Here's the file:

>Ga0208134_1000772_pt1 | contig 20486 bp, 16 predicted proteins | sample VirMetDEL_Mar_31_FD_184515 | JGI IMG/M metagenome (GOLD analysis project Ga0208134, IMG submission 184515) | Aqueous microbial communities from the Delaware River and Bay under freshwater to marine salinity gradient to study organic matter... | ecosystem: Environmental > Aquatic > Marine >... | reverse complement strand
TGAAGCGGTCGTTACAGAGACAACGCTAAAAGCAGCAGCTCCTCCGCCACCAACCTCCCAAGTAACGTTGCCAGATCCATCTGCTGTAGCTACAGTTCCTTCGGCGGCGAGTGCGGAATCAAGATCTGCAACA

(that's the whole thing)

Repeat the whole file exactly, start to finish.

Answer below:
>Ga0208134_1000772_pt1 | contig 20486 bp, 16 predicted proteins | sample VirMetDEL_Mar_31_FD_184515 | JGI IMG/M metagenome (GOLD analysis project Ga0208134, IMG submission 184515) | Aqueous microbial communities from the Delaware River and Bay under freshwater to marine salinity gradient to study organic matter... | ecosystem: Environmental > Aquatic > Marine >... | reverse complement strand
TGAAGCGGTCGTTACAGAGACAACGCTAAAAGCAGCAGCTCCTCCGCCACCAACCTCCCAAGTAACGTTGCCAGATCCATCTGCTGTAGCTACAGTTCCTTCGGCGGCGAGTGCGGAATCAAGATCTGCAACA